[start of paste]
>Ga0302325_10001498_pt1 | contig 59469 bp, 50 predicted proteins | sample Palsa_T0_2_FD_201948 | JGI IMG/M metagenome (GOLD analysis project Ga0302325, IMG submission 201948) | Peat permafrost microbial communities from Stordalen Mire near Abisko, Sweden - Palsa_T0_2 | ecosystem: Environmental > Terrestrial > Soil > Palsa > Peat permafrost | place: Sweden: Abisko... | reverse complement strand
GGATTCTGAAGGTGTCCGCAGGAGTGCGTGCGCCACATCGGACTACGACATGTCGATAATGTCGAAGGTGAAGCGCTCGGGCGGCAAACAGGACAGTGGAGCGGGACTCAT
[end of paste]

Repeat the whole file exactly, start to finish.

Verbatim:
>Ga0302325_10001498_pt1 | contig 59469 bp, 50 predicted proteins | sample Palsa_T0_2_FD_201948 | JGI IMG/M metagenome (GOLD analysis project Ga0302325, IMG submission 201948) | Peat permafrost microbial communities from Stordalen Mire near Abisko, Sweden - Palsa_T0_2 | ecosystem: Environmental > Terrestrial > Soil > Palsa > Peat permafrost | place: Sweden: Abisko... | reverse complement strand
GGATTCTGAAGGTGTCCGCAGGAGTGCGTGCGCCACATCGGACTACGACATGTCGATAATGTCGAAGGTGAAGCGCTCGGGCGGCAAACAGGACAGTGGAGCGGGACTCAT